Butter and cooking oil are not interchangeable in every recipe.
Butter actually has water in it, while oil is a pure lipid. This can cause problems with water-sensitive preparations, for example a choux paste (where the proper ratio of water to flour is extremely important) or anything using melted chocolate (where the water in butter can cause it to seize).
Butter can also be whipped; oil definitely cannot (except coconut oil). You normally wouldn't use olive or sunflower oil in, for example, an icing.
Butter is a solid at room temperature, while oil is a liquid. When making something that needs to be relatively solid - for example, bread or pie dough or anything requiring a beurre manié - you do not want to substitute butter for oil. Shortening is a better substitute.
Butter has a much lower smoke point and will scorch at temperatures that oils are often subjected to. You have to be very careful when frying anything in butter, and you'll need to watch carefully if baking with butter at very high temperatures.
You have to understand the recipe you are making if you want to know how to do the conversion (or if a conversion is even possible). If the recipe is fat-dependent, you need to use more butter than oil. If it is water-dependent, you generally should use less butter. If it is both, you likely can't do a direct substitution and will have to add or remove something else. And if the recipe relies on the solid/liquid state of the fat, then you simply cannot substitute.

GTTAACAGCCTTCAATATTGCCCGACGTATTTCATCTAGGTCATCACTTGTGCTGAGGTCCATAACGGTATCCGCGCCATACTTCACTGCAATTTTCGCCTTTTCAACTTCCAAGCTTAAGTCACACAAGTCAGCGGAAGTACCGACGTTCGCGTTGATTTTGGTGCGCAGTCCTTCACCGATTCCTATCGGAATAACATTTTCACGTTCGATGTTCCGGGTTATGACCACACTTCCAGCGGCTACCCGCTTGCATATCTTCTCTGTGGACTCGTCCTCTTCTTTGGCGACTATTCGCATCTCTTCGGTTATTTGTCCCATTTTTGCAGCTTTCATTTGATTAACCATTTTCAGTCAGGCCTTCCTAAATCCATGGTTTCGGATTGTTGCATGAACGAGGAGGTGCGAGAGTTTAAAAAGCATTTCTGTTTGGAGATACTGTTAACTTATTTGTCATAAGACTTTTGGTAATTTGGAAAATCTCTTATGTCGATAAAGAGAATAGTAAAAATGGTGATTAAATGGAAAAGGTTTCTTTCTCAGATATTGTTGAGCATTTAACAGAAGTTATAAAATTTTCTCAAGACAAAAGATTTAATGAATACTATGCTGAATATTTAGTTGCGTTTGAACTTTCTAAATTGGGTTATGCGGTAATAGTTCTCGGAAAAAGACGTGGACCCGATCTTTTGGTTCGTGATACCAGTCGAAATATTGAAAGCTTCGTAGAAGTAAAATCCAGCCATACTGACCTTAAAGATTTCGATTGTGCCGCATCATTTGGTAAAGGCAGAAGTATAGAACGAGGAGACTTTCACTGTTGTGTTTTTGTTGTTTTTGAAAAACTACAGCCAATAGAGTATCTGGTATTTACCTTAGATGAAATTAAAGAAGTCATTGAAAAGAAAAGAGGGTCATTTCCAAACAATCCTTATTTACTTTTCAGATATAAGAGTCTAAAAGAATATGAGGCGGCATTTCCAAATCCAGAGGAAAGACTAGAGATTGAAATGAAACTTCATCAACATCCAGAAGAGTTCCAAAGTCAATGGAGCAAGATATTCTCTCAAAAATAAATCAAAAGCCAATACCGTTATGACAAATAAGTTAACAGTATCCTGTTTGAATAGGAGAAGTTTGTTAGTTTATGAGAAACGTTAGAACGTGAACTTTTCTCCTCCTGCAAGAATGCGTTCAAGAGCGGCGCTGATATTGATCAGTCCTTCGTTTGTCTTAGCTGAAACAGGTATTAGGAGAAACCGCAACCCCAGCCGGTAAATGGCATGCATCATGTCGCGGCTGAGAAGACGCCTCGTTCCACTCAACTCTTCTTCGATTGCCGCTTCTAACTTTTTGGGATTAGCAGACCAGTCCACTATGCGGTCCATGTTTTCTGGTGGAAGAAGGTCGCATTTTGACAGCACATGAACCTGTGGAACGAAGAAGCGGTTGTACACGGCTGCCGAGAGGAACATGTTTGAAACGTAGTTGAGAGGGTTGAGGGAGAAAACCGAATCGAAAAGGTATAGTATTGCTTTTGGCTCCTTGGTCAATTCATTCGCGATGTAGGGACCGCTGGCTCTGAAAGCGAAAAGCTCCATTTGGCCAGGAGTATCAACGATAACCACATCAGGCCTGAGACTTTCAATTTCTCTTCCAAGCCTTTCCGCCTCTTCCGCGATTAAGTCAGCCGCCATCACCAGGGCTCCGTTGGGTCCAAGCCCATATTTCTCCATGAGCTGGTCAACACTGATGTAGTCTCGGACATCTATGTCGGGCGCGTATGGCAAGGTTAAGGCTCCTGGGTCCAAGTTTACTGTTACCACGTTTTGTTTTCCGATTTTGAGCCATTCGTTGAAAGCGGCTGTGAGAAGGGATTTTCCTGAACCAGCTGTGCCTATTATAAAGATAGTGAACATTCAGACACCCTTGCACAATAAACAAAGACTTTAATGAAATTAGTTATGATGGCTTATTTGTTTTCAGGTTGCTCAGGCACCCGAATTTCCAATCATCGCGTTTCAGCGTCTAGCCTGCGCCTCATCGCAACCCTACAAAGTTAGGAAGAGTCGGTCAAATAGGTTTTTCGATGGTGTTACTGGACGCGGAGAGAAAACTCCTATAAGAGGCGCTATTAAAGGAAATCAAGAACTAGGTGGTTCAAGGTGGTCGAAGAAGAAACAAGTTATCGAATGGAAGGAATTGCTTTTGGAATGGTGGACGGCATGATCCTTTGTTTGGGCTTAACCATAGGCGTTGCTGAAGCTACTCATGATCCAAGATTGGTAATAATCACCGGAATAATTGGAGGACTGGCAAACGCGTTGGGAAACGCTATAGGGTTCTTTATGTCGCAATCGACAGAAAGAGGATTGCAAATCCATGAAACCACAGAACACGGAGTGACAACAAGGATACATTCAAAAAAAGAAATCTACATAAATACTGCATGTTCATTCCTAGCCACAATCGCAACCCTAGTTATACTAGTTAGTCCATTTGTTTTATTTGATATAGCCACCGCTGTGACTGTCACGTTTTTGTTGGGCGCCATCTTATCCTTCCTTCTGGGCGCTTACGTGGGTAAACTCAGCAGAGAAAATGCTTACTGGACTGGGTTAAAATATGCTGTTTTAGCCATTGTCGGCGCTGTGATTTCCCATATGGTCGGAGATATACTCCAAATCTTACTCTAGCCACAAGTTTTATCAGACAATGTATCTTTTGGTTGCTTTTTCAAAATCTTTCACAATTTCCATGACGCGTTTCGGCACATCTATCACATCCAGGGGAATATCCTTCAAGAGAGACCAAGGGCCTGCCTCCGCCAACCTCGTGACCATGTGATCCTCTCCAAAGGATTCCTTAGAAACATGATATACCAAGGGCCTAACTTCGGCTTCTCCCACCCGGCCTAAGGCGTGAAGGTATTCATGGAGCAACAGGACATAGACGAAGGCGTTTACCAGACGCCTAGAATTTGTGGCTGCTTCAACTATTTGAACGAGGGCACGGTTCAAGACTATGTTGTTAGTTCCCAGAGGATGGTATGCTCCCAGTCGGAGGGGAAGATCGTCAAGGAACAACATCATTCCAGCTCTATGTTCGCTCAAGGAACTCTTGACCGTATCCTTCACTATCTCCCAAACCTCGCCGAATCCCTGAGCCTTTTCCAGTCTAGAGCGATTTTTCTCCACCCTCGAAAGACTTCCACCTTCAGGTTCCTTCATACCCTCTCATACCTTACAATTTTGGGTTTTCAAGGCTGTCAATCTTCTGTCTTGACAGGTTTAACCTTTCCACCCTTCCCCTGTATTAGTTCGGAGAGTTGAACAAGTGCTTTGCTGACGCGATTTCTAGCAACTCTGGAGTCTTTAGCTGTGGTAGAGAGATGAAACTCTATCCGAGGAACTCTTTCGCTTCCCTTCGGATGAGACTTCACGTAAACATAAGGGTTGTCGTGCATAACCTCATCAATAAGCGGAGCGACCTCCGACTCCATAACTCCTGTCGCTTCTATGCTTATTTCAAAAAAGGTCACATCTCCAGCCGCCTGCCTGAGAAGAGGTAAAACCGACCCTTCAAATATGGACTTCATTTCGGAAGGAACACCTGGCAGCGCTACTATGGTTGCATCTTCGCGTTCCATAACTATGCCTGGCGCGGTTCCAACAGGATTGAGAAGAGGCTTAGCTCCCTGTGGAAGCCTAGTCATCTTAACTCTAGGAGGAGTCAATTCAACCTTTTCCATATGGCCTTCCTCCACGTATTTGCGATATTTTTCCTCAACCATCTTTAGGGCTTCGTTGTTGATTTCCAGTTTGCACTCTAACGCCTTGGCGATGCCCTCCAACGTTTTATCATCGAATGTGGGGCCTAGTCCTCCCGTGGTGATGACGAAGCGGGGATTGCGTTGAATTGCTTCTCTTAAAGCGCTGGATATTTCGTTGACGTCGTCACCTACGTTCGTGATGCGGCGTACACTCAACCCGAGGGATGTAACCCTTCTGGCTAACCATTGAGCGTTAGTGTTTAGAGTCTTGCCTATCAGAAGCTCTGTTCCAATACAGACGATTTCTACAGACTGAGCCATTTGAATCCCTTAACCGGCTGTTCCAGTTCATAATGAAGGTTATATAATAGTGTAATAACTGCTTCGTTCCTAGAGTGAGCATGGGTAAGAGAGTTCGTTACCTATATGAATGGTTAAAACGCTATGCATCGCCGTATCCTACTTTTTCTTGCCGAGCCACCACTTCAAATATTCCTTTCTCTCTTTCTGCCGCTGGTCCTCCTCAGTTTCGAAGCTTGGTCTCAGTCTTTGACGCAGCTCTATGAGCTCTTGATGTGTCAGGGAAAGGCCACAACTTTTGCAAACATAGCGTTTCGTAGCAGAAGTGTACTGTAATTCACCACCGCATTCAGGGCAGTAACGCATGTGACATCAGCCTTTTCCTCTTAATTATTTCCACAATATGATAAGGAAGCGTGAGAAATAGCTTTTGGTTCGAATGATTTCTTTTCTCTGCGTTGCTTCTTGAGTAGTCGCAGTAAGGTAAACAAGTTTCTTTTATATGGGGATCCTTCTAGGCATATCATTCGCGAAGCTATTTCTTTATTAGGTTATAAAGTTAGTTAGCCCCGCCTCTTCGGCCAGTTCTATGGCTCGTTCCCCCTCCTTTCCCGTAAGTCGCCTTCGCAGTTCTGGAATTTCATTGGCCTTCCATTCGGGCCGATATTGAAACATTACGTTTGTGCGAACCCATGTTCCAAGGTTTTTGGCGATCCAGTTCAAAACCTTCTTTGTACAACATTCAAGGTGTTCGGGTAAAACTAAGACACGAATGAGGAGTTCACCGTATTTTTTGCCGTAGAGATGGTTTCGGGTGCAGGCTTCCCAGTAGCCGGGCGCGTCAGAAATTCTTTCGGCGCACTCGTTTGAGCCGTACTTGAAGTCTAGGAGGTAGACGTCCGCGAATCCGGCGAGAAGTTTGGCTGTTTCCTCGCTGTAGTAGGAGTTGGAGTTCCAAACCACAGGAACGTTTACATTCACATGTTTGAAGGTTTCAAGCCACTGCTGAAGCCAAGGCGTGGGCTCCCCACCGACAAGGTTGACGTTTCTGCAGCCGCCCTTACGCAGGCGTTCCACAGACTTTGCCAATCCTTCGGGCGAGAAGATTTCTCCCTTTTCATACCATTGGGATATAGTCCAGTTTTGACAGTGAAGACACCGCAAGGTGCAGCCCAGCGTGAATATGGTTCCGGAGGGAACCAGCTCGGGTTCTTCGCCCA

Muffins just happen to be one of those things where it really doesn't matter much. Like all quickbreads, you can vary the amount of fat substantially and all it will do is change the texture of the final dish; quickbreads with more fat tend to be richer, more moist, and less dense. The Joy of Cooking recipe for waffle batter recommends anywhere from 1/4 cup to 1 cup of butter, which is a pretty wide margin of error; in recipes like that, you can usually play fast and loose with the substitutions.